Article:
This week, the Twitter-sphere graced itself for yet another victim of cancel culture. Stephanie Yeboah, former contributing editor of Grazia magazine has been dismissed following a series of historic tweets which were of antisemitic nature.
The 31-year-old activist, author and body positivity blogger has apologised profusely since the tweets have resurfaced, worked with institutions to educate herself and has long been a campaigner for diversity.
In an apology posted on Wednesday, Yeboah said: “I made very ignorant and antisemitic comments about the Jewish community, as well as quoting lines from a variety of TV shows, including quotes that upon reflection, were extremely offensive and hurtful.”
Whilst I do not condone those tweets in any way and believe they should be addressed, if Stephanie has acted upon it and educated herself in many ways on the subject, why can’t she be given a second chance?
For the purpose of this article, I use the term ‘victim’ because I believe there is a difference in the way people of colour, especially women are treated by this compared to their white counterparts.
Cancel culture has been around for longer than we think. In 2004, Janet Jackson performed at the Super Bowl halftime show, accompanied by Justin Timberlake when a dance move went wrong. Timberlake was meant to pull off part of Jackson’s costume, revealing her bra underneath. However, the garment had collapsed revealing her breast for approximately half a second on national television.
Everyone was quick to cancel her for a wardrobe malfunction even though Timberlake was equally as involved in the incident. Feminists didn’t show up to rescue and protect her from the trauma she endured for something that wasn’t even her fault.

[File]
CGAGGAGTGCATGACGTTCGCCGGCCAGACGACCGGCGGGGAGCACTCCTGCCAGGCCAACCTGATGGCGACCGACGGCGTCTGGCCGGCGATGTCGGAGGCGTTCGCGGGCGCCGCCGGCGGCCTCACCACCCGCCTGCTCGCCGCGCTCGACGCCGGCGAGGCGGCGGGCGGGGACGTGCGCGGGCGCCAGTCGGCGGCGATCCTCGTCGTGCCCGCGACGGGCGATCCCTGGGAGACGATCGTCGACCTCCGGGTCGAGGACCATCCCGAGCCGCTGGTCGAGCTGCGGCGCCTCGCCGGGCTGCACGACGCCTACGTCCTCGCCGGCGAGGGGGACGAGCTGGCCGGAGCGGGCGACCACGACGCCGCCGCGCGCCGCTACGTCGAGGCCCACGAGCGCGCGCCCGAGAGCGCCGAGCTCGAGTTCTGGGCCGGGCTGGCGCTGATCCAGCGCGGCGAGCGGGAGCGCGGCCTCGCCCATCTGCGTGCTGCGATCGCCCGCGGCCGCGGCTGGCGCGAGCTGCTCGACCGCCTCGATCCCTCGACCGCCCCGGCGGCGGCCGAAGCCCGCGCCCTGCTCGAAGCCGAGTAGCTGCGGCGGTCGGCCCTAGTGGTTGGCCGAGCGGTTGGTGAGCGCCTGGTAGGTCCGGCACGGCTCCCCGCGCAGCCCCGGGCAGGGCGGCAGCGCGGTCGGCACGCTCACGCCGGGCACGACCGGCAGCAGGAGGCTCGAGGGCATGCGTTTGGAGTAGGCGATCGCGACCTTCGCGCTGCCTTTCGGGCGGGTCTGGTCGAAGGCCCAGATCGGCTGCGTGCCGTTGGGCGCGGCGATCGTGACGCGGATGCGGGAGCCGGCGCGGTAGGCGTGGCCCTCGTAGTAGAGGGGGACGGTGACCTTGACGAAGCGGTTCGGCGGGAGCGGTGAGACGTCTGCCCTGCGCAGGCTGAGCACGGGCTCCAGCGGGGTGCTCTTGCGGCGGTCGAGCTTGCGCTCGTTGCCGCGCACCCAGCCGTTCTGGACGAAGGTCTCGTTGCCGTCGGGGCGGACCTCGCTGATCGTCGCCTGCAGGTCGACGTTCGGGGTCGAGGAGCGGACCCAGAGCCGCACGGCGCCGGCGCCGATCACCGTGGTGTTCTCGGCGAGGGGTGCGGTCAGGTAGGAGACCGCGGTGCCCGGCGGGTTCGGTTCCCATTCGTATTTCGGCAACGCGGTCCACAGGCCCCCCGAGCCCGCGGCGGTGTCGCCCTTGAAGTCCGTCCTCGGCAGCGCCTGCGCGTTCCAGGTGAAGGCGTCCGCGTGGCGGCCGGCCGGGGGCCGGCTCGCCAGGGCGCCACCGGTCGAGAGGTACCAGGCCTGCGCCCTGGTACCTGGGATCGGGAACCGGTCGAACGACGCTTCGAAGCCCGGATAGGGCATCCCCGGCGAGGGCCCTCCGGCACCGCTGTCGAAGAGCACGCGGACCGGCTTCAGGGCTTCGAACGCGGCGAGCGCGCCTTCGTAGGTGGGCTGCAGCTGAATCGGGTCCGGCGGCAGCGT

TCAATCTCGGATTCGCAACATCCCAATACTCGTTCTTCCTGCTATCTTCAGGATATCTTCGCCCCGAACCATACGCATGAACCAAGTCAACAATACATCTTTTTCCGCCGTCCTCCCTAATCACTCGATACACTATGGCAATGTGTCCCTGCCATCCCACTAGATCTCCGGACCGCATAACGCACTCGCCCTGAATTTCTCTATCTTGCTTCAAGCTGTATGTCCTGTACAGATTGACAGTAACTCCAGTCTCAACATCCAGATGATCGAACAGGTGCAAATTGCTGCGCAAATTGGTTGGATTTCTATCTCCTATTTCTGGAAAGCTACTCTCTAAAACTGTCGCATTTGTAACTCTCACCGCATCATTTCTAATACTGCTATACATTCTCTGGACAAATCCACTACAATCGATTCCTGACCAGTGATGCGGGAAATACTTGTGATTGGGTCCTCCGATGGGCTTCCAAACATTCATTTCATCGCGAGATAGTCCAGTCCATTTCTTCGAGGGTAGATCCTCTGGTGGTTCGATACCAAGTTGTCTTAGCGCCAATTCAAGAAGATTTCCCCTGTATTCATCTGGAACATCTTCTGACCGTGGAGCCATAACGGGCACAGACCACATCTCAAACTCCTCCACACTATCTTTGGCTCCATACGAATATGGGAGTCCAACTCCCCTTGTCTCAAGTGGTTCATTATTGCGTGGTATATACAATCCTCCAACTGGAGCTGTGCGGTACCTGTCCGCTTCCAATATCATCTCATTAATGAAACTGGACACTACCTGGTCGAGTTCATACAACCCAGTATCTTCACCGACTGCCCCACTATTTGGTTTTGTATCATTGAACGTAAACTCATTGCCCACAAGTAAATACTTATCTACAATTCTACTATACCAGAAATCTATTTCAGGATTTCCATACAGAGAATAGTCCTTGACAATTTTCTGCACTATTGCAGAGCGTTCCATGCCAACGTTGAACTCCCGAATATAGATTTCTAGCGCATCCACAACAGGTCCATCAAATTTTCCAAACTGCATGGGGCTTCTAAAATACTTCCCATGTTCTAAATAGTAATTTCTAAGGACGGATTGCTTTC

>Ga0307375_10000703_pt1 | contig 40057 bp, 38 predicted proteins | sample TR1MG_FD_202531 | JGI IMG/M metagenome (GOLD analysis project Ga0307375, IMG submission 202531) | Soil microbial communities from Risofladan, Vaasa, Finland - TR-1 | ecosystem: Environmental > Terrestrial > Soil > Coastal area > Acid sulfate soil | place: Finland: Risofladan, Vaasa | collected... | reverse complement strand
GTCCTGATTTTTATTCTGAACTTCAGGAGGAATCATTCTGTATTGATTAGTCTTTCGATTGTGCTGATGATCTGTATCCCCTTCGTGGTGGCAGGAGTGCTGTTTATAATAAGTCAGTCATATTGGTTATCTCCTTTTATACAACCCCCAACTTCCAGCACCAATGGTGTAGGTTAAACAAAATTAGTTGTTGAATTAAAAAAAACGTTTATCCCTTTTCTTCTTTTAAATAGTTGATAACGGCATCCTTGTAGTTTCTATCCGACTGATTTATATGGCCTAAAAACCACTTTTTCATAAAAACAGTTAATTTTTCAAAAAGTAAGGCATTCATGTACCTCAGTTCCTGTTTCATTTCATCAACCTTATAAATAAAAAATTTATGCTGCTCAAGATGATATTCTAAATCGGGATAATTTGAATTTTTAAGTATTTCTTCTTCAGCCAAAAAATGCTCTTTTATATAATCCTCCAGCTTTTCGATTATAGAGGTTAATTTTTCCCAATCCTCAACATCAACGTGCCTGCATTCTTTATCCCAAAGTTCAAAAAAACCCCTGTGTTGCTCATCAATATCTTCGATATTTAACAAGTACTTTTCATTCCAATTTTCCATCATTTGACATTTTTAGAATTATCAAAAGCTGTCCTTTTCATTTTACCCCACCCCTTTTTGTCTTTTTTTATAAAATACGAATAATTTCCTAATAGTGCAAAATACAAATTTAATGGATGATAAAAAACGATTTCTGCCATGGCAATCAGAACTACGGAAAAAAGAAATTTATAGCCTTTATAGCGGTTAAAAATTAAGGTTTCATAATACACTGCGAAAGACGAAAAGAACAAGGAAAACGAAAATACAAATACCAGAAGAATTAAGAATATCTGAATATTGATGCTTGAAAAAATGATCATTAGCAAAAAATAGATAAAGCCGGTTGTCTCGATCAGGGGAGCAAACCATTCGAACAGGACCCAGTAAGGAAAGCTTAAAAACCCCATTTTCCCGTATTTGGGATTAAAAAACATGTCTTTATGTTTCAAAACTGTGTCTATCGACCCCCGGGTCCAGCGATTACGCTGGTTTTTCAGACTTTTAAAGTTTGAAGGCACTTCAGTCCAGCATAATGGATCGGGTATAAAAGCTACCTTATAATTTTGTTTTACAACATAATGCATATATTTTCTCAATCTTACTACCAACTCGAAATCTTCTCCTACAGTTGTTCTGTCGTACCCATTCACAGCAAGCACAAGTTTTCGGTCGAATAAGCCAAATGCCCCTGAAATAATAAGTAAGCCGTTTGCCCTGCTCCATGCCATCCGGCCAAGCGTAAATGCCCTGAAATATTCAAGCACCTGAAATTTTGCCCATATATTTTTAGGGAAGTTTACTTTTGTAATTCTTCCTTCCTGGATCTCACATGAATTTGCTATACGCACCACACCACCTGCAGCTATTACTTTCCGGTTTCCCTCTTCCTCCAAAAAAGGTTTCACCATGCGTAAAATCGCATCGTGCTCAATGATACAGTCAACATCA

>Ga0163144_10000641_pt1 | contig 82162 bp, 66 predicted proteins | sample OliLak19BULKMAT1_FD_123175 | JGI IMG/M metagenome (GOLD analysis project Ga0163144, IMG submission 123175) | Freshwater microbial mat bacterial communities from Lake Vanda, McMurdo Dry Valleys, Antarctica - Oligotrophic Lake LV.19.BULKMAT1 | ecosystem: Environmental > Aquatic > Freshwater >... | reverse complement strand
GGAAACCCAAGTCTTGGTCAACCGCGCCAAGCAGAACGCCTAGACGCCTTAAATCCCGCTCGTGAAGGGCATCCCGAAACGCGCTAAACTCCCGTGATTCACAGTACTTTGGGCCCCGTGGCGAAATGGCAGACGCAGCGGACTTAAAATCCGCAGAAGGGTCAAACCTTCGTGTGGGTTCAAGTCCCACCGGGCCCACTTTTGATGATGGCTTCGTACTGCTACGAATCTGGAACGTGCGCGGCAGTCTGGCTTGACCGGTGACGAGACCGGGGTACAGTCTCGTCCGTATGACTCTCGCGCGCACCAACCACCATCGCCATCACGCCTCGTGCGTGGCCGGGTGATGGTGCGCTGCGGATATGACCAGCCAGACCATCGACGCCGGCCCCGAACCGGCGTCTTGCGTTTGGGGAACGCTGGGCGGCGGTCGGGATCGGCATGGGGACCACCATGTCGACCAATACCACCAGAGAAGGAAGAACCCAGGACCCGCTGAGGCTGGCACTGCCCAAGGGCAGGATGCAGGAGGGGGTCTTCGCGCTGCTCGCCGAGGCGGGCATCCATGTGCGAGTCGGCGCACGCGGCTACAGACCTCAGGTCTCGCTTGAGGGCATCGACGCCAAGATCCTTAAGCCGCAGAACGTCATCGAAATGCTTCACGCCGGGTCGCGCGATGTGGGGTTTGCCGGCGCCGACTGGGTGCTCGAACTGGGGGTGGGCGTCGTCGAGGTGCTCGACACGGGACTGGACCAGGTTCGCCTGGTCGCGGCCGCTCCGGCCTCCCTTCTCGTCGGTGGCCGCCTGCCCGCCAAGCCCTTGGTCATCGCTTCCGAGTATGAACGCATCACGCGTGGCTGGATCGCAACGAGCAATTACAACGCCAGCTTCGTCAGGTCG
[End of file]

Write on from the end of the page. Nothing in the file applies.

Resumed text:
In 2007, 18-year-old Vanessa Hudgens’ privacy was compromised after a nude photo of her surfaced online about a year after “High School Musical” was released. At the time, the Disney actress issued a statement apologising to fans and expressing regret over taking the photos, although she was the one who was the victim in this situation.
On the contrary, JK Rowling, who still has tens of millions of followers on Twitter, has been rarely impacted or held accountable for her transphobic tweets. In fact, celebrities such as Eddie Redmayne have supported her, saying he is alarmed by the “vitriol” aimed at the Harry Potter author after her comments on trans rights, adding that the reaction on social media was “absolutely disgusting”.
Comedian, Louis CK admitted to masturbating in front of female comedians, and although he was released from his agency and contracts with both HBO and Netflix, he still sells out of tours regularly. In comparison, Kevin Hart withdrew from hosting the Oscars after it emerged that he had posted a series of homophobic tweets dating back to 2009.
There seems to be a noticeable pattern here, where the consequences for people of colour are higher than of those for their white counterparts.